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Waging War on a Whim

Tomahawk strike on Syria suggests strength, but reality is something else

Photograph of guided missile launched from the destroyer USS Porter
: A Syrian-bound Tomahawk cruise missile lifts off from the USS Porter on April 7. Navy photo / Ford Williams

 

It’s strange that the latest U.S. war is so rudderless, given that it was launched from a pair of Navy destroyers boasting rudders 14 feet high and wide.

To anyone, or anything, hit by a Tomahawk cruise missile, its 1,000-pound warhead is deadly and destructive. But the 30 tons of firepower President Trump ordered fired early April 7 at Syria’s Shayrat air base, crammed into the noses of 59 Tomahawks, only serve to highlight their impotence.

The Tomahawk Land Attack Missile (TLAM, to close friends) is the perfect weapon for 21st Century American warfare. Not only did the commander-in-chief unleash them from the USS Porter and USS Ross in the Mediterranean without congressional approval, they flew hundreds of miles to their targets without risking the life of a single U.S. pilot.

The U.S. military first used Tomahawk missiles in the opening hours of 1991’s Gulf War against Iraq. They were designed to clear the way for manned-aircraft strikes (and a short ground war) to follow, not the entire attack. But they increasingly are being used as a spasmodic way of kinetically expressing U.S. displeasure. Before the Syrian strike, the U.S. lobbed the million-dollar missiles at Yemeni rebel radar sites last October. How many Americans remember that act of war?

Trump’s strike “is nothing more than `international security theater,’” says Theresa Hitchens of the Center for International and Security Studies at the University of Maryland. “The bombing raid did nothing to stop the long-running Syrian civil war; nor to topple Syrian President Bashar al-Assad; nor to persuade Moscow to reduce its support for him.”

Indeed, the downside of such strikes is that there is rarely any follow-through. The unilateral nature of Trump’s strike turns it into little more than a geopolitical weather vane, tied only to his outrage and disgust, but delinked from any official U.S. policy, strategy, or declaration of war. While that allows for quick action, it also means it was a, ahem, Potemkin attack, with all of Trump’s fury, but none of America’s formal endorsement, to back it up.

Such strikes “usually signal weakness, not resolve,” adds Daniel Byman of Lawfare. “The dictator or terrorist on the receiving end suffers little but often looks stronger because they survived a U.S. attack and can boast about their defiance.”

If Assad ignores the message and uses chemical weapons again, Trump can order more strikes. But such tit-for-tat war only makes the U.S. look ineffective. So long as the U.S. is determined not to broaden its role in the Syrian civil war, Assad could conclude such strikes are a cost he can bear. It’s worth keeping in mind that the U.S. dropped 7 million tons of bombs during the Vietnam War—double that delivered in the European and Pacific theaters in World War II—and lost.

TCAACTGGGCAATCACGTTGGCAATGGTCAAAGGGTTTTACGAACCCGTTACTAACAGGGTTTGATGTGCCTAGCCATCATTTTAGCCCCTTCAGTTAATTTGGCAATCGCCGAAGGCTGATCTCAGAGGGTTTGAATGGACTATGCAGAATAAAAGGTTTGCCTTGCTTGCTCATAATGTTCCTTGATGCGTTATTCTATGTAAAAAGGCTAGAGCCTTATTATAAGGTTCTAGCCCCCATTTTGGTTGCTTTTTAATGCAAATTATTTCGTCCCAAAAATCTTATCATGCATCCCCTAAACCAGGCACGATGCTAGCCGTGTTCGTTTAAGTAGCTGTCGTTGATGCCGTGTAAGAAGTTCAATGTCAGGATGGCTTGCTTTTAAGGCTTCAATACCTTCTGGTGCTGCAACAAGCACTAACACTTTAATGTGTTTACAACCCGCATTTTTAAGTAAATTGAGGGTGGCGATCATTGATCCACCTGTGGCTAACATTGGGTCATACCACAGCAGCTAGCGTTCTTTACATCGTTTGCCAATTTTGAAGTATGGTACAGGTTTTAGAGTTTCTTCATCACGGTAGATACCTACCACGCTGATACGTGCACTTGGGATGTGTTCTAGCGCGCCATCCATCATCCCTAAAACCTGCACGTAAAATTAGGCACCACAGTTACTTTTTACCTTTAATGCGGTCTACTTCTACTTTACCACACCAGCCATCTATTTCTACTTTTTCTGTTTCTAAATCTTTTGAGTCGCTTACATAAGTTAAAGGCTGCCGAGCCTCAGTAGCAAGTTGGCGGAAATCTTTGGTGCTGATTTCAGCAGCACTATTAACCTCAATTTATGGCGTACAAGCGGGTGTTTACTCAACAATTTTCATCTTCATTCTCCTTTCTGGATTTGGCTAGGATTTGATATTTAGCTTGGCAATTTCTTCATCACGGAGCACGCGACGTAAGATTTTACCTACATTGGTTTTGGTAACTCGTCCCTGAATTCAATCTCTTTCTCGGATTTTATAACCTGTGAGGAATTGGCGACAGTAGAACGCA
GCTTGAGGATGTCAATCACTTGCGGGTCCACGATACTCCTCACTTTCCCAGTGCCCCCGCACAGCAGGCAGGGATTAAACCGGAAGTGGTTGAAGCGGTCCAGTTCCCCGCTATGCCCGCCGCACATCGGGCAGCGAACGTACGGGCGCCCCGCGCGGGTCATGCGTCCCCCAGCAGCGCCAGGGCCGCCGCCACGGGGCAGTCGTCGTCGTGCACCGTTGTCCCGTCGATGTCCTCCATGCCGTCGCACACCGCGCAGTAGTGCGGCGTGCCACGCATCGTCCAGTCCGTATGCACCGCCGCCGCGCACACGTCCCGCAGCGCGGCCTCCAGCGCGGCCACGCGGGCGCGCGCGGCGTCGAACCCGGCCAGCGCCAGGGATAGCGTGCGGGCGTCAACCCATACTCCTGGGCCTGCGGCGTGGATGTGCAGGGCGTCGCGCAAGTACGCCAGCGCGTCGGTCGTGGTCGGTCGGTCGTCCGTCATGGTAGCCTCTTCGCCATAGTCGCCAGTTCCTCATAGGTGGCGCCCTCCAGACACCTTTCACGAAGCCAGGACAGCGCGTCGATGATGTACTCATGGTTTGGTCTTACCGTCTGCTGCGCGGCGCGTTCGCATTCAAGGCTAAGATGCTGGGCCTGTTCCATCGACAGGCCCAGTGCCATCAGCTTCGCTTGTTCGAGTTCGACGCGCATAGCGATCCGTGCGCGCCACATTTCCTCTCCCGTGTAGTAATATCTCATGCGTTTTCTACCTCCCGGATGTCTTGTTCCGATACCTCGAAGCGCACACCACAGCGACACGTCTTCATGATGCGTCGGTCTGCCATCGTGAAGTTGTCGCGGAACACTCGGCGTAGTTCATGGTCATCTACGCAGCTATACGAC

But this is increasingly the way American fights, as I have noted before. Congress won’t declare war, the public lets an all-volunteer force (and its hired contractor hands) wage it, and lets the government bill much of its cost to future generations.

Beyond all this was the feckless nature of Trump’s strike. He said the deaths of at least 74 civilians, allegedly at the hands of forces loyal to al-Assad at Khan Shaykhun, had changed his view of Assad. That’s mighty peculiar, given that Assad carried out a far more deadly chemical attack in 2013 that killed 1,400 civilians—and that the civil war he is fighting has killed an estimated 400,000 civilians since 2011. It’s a curiosity in the “civilized” world that death by barrel bombs—being burned alive—is viewed as less vile than death by nerve agent.

The fallout from the attack has turned some Trump skeptics into supporters. “The president has been chief executive since January 20, but this week he acted also as Commander in Chief,” wrote Elliott Abrams, a veteran GOP diplomat whose campaign criticism of Trump reportedly kept him from a top job in the administration’s State Department. “He finally accepted the role of Leader of the Free World.”

The press went along, too. Brian Williams on MSNBC used variations of the word “beauty” three times to describe images from the Pentagon-provided videos of the Tomahawks lifting off. “We see these beautiful pictures, at night, from the decks of these two U.S. Navy vessels in the eastern Mediterranean,” he said. “I am guided by the beauty of our weapons,” he added, quoting a lyric from a song by Leonard Cohen, the Canadian singer-songwriter who died last fall.

 

 

Toasting military action without knowing—and being ready for—what comes next is always a crap shoot.

"In wartime,” Glenn Greenwald said on The Intercept, “U.S. television instantly converts into state media.”

It’s that affirmation that’s particularly dangerous. Toasting military action without knowing—and being ready for—what comes next is always a crap shoot.

Such attacks have been known as “pinprick” strikes ever since President Clinton launched Tomahawks against Osama bin Laden’s al Qaeda training camps in Afghanistan in 1998. Three years later, al Qaeda struck back, on Sept. 11, 2001. Whether last week’s strike on Syria triggers a similar reaction—or ends up leading to the end of the Syrian regime—remains an open question. President Trump is no doubt hoping for the latter. But as any military officer will tell you, hope should never be part of the military’s toolkit.

Photo of Mark Thompson

By: Mark Thompson, National Security Analyst

Mark Thompson writes for the Center for Defense Information at POGO.

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